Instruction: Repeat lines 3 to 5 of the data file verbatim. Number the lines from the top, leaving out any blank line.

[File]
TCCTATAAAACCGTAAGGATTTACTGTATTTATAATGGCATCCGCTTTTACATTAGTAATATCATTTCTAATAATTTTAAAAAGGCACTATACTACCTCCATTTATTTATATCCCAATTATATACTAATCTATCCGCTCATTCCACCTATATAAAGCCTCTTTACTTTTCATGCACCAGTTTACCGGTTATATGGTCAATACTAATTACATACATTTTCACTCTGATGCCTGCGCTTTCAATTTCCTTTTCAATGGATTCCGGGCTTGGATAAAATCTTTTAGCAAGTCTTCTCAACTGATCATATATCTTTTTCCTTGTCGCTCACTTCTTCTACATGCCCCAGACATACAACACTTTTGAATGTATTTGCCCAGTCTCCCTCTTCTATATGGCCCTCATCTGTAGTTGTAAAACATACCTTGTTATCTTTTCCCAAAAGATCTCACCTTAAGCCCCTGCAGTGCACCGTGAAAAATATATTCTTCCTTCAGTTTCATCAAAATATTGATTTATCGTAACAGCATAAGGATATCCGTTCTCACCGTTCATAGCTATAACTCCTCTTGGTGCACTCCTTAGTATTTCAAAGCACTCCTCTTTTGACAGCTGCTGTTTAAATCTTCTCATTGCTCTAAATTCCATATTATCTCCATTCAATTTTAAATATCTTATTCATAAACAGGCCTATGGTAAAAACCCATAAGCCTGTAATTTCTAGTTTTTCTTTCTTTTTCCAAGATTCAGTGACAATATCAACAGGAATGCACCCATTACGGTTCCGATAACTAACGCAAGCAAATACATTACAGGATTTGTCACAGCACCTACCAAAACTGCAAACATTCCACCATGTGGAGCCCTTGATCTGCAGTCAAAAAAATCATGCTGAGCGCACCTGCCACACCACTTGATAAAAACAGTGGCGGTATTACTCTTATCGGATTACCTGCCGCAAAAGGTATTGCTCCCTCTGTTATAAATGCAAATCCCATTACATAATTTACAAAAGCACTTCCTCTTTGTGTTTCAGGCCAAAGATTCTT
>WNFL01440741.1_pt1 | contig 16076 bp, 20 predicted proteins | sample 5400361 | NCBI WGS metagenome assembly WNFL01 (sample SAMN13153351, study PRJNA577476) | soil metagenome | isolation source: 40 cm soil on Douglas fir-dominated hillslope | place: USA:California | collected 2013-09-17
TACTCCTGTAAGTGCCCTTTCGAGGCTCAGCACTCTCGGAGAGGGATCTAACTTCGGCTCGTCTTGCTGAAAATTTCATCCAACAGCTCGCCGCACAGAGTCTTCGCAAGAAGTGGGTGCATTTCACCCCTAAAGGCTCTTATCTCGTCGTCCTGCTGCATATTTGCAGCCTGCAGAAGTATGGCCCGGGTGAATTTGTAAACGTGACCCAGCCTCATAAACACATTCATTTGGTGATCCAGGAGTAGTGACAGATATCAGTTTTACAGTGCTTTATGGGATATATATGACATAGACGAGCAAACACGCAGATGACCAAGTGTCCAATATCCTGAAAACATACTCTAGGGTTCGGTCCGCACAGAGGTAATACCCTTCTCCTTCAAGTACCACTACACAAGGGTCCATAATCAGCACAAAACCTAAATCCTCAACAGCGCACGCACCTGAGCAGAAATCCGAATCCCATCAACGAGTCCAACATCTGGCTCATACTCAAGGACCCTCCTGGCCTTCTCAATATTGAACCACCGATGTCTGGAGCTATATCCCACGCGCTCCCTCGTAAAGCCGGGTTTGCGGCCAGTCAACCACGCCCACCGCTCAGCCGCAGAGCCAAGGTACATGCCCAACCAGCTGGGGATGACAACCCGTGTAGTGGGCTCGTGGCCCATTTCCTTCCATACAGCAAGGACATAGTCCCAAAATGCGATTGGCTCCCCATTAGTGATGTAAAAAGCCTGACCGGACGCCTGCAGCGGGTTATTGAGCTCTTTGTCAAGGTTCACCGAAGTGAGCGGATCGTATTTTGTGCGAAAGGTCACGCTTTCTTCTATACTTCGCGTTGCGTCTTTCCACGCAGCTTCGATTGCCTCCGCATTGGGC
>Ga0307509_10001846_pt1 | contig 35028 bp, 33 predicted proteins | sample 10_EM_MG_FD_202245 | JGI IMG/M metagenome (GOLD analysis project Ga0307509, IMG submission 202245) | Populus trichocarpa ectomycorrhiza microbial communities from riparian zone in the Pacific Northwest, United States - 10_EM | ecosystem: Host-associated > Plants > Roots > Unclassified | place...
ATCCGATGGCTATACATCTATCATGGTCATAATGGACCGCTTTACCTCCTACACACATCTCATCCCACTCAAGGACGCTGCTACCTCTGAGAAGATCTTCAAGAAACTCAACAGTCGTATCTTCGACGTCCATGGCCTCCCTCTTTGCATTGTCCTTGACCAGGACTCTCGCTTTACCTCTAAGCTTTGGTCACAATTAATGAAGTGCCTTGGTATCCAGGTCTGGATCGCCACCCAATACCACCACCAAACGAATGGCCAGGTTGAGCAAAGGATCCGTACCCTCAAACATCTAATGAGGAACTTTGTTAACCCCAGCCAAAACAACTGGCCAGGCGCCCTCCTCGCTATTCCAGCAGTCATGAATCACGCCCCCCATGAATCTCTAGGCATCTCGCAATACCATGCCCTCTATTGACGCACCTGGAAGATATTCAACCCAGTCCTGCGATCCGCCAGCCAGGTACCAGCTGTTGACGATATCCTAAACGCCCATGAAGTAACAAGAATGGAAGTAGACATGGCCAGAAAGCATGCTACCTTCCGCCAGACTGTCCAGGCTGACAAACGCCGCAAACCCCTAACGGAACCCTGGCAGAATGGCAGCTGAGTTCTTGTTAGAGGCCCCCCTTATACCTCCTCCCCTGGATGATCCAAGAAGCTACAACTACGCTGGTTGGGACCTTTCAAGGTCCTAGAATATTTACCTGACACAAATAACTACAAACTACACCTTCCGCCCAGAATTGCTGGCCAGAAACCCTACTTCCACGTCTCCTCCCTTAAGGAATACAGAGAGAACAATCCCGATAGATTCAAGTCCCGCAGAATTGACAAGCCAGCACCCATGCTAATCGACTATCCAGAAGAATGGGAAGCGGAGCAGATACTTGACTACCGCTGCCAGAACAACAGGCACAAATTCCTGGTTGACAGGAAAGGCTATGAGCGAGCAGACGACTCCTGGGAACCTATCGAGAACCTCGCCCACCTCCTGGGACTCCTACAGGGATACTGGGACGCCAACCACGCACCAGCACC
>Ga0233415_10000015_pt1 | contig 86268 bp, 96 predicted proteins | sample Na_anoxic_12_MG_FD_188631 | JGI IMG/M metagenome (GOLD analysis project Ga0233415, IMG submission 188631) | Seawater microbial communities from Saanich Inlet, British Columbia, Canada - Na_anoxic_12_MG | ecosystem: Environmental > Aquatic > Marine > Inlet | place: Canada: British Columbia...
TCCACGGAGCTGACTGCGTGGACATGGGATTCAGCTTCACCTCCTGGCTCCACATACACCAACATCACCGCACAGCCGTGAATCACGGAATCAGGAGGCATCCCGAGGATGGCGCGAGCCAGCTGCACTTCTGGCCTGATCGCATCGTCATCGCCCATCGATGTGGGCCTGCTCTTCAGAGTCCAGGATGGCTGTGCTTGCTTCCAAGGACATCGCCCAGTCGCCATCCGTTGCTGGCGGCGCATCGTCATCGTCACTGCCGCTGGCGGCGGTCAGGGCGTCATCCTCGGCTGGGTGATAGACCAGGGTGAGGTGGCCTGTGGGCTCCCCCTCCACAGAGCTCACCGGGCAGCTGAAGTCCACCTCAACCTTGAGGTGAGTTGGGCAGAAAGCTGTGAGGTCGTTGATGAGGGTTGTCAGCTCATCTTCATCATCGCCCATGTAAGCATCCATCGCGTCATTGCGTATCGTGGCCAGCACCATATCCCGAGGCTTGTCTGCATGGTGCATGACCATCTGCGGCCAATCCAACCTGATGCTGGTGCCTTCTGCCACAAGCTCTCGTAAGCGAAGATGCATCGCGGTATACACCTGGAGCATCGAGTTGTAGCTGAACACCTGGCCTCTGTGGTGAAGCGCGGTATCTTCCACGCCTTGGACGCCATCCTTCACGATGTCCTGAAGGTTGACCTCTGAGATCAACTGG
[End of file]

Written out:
TACTCCTGTAAGTGCCCTTTCGAGGCTCAGCACTCTCGGAGAGGGATCTAACTTCGGCTCGTCTTGCTGAAAATTTCATCCAACAGCTCGCCGCACAGAGTCTTCGCAAGAAGTGGGTGCATTTCACCCCTAAAGGCTCTTATCTCGTCGTCCTGCTGCATATTTGCAGCCTGCAGAAGTATGGCCCGGGTGAATTTGTAAACGTGACCCAGCCTCATAAACACATTCATTTGGTGATCCAGGAGTAGTGACAGATATCAGTTTTACAGTGCTTTATGGGATATATATGACATAGACGAGCAAACACGCAGATGACCAAGTGTCCAATATCCTGAAAACATACTCTAGGGTTCGGTCCGCACAGAGGTAATACCCTTCTCCTTCAAGTACCACTACACAAGGGTCCATAATCAGCACAAAACCTAAATCCTCAACAGCGCACGCACCTGAGCAGAAATCCGAATCCCATCAACGAGTCCAACATCTGGCTCATACTCAAGGACCCTCCTGGCCTTCTCAATATTGAACCACCGATGTCTGGAGCTATATCCCACGCGCTCCCTCGTAAAGCCGGGTTTGCGGCCAGTCAACCACGCCCACCGCTCAGCCGCAGAGCCAAGGTACATGCCCAACCAGCTGGGGATGACAACCCGTGTAGTGGGCTCGTGGCCCATTTCCTTCCATACAGCAAGGACATAGTCCCAAAATGCGATTGGCTCCCCATTAGTGATGTAAAAAGCCTGACCGGACGCCTGCAGCGGGTTATTGAGCTCTTTGTCAAGGTTCACCGAAGTGAGCGGATCGTATTTTGTGCGAAAGGTCACGCTTTCTTCTATACTTCGCGTTGCGTCTTTCCACGCAGCTTCGATTGCCTCCGCATTGGGC
>Ga0307509_10001846_pt1 | contig 35028 bp, 33 predicted proteins | sample 10_EM_MG_FD_202245 | JGI IMG/M metagenome (GOLD analysis project Ga0307509, IMG submission 202245) | Populus trichocarpa ectomycorrhiza microbial communities from riparian zone in the Pacific Northwest, United States - 10_EM | ecosystem: Host-associated > Plants > Roots > Unclassified | place...
ATCCGATGGCTATACATCTATCATGGTCATAATGGACCGCTTTACCTCCTACACACATCTCATCCCACTCAAGGACGCTGCTACCTCTGAGAAGATCTTCAAGAAACTCAACAGTCGTATCTTCGACGTCCATGGCCTCCCTCTTTGCATTGTCCTTGACCAGGACTCTCGCTTTACCTCTAAGCTTTGGTCACAATTAATGAAGTGCCTTGGTATCCAGGTCTGGATCGCCACCCAATACCACCACCAAACGAATGGCCAGGTTGAGCAAAGGATCCGTACCCTCAAACATCTAATGAGGAACTTTGTTAACCCCAGCCAAAACAACTGGCCAGGCGCCCTCCTCGCTATTCCAGCAGTCATGAATCACGCCCCCCATGAATCTCTAGGCATCTCGCAATACCATGCCCTCTATTGACGCACCTGGAAGATATTCAACCCAGTCCTGCGATCCGCCAGCCAGGTACCAGCTGTTGACGATATCCTAAACGCCCATGAAGTAACAAGAATGGAAGTAGACATGGCCAGAAAGCATGCTACCTTCCGCCAGACTGTCCAGGCTGACAAACGCCGCAAACCCCTAACGGAACCCTGGCAGAATGGCAGCTGAGTTCTTGTTAGAGGCCCCCCTTATACCTCCTCCCCTGGATGATCCAAGAAGCTACAACTACGCTGGTTGGGACCTTTCAAGGTCCTAGAATATTTACCTGACACAAATAACTACAAACTACACCTTCCGCCCAGAATTGCTGGCCAGAAACCCTACTTCCACGTCTCCTCCCTTAAGGAATACAGAGAGAACAATCCCGATAGATTCAAGTCCCGCAGAATTGACAAGCCAGCACCCATGCTAATCGACTATCCAGAAGAATGGGAAGCGGAGCAGATACTTGACTACCGCTGCCAGAACAACAGGCACAAATTCCTGGTTGACAGGAAAGGCTATGAGCGAGCAGACGACTCCTGGGAACCTATCGAGAACCTCGCCCACCTCCTGGGACTCCTACAGGGATACTGGGACGCCAACCACGCACCAGCACC